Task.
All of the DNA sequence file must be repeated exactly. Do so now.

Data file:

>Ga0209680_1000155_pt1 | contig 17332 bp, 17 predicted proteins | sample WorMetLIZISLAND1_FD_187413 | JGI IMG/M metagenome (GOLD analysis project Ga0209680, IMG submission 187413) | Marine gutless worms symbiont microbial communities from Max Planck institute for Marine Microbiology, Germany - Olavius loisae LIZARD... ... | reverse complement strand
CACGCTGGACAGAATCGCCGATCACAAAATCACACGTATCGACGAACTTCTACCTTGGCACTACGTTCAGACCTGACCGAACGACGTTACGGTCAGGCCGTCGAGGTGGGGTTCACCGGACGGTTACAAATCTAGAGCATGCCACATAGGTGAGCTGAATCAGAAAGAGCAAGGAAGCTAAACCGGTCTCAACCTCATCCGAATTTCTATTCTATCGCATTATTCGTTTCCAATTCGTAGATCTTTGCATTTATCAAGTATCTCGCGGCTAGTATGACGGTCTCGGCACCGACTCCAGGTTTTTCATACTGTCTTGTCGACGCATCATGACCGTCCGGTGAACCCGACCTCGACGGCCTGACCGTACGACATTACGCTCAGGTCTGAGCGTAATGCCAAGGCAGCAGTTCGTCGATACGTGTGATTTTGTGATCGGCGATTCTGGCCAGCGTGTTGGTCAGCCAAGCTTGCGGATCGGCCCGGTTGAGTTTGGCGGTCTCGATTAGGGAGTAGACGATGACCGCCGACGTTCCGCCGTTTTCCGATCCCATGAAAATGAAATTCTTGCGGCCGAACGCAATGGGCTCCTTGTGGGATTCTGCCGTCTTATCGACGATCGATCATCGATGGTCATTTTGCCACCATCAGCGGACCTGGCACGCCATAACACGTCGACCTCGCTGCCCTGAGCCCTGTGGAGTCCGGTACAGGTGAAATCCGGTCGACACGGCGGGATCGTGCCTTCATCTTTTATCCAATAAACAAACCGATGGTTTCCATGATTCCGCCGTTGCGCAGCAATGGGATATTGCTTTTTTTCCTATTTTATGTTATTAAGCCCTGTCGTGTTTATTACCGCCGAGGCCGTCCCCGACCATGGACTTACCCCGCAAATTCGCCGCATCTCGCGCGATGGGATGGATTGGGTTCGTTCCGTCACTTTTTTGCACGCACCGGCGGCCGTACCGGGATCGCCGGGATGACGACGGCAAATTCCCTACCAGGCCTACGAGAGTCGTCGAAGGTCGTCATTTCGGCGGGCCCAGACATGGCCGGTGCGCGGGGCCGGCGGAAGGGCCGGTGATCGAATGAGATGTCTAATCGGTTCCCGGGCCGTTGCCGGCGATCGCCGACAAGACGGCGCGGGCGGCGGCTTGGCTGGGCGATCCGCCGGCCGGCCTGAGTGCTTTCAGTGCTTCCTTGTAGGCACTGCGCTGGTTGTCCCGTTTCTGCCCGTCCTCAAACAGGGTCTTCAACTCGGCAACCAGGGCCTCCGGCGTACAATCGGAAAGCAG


>Ga0209680_1000155_pt1 | contig 17332 bp, 17 predicted proteins | sample WorMetLIZISLAND1_FD_187413 | JGI IMG/M metagenome (GOLD analysis project Ga0209680, IMG submission 187413) | Marine gutless worms symbiont microbial communities from Max Planck institute for Marine Microbiology, Germany - Olavius loisae LIZARD... ... | reverse complement strand
CACGCTGGACAGAATCGCCGATCACAAAATCACACGTATCGACGAACTTCTACCTTGGCACTACGTTCAGACCTGACCGAACGACGTTACGGTCAGGCCGTCGAGGTGGGGTTCACCGGACGGTTACAAATCTAGAGCATGCCACATAGGTGAGCTGAATCAGAAAGAGCAAGGAAGCTAAACCGGTCTCAACCTCATCCGAATTTCTATTCTATCGCATTATTCGTTTCCAATTCGTAGATCTTTGCATTTATCAAGTATCTCGCGGCTAGTATGACGGTCTCGGCACCGACTCCAGGTTTTTCATACTGTCTTGTCGACGCATCATGACCGTCCGGTGAACCCGACCTCGACGGCCTGACCGTACGACATTACGCTCAGGTCTGAGCGTAATGCCAAGGCAGCAGTTCGTCGATACGTGTGATTTTGTGATCGGCGATTCTGGCCAGCGTGTTGGTCAGCCAAGCTTGCGGATCGGCCCGGTTGAGTTTGGCGGTCTCGATTAGGGAGTAGACGATGACCGCCGACGTTCCGCCGTTTTCCGATCCCATGAAAATGAAATTCTTGCGGCCGAACGCAATGGGCTCCTTGTGGGATTCTGCCGTCTTATCGACGATCGATCATCGATGGTCATTTTGCCACCATCAGCGGACCTGGCACGCCATAACACGTCGACCTCGCTGCCCTGAGCCCTGTGGAGTCCGGTACAGGTGAAATCCGGTCGACACGGCGGGATCGTGCCTTCATCTTTTATCCAATAAACAAACCGATGGTTTCCATGATTCCGCCGTTGCGCAGCAATGGGATATTGCTTTTTTTCCTATTTTATGTTATTAAGCCCTGTCGTGTTTATTACCGCCGAGGCCGTCCCCGACCATGGACTTACCCCGCAAATTCGCCGCATCTCGCGCGATGGGATGGATTGGGTTCGTTCCGTCACTTTTTTGCACGCACCGGCGGCCGTACCGGGATCGCCGGGATGACGACGGCAAATTCCCTACCAGGCCTACGAGAGTCGTCGAAGGTCGTCATTTCGGCGGGCCCAGACATGGCCGGTGCGCGGGGCCGGCGGAAGGGCCGGTGATCGAATGAGATGTCTAATCGGTTCCCGGGCCGTTGCCGGCGATCGCCGACAAGACGGCGCGGGCGGCGGCTTGGCTGGGCGATCCGCCGGCCGGCCTGAGTGCTTTCAGTGCTTCCTTGTAGGCACTGCGCTGGTTGTCCCGTTTCTGCCCGTCCTCAAACAGGGTCTTCAACTCGGCAACCAGGGCCTCCGGCGTACAATCGGAAAGCAG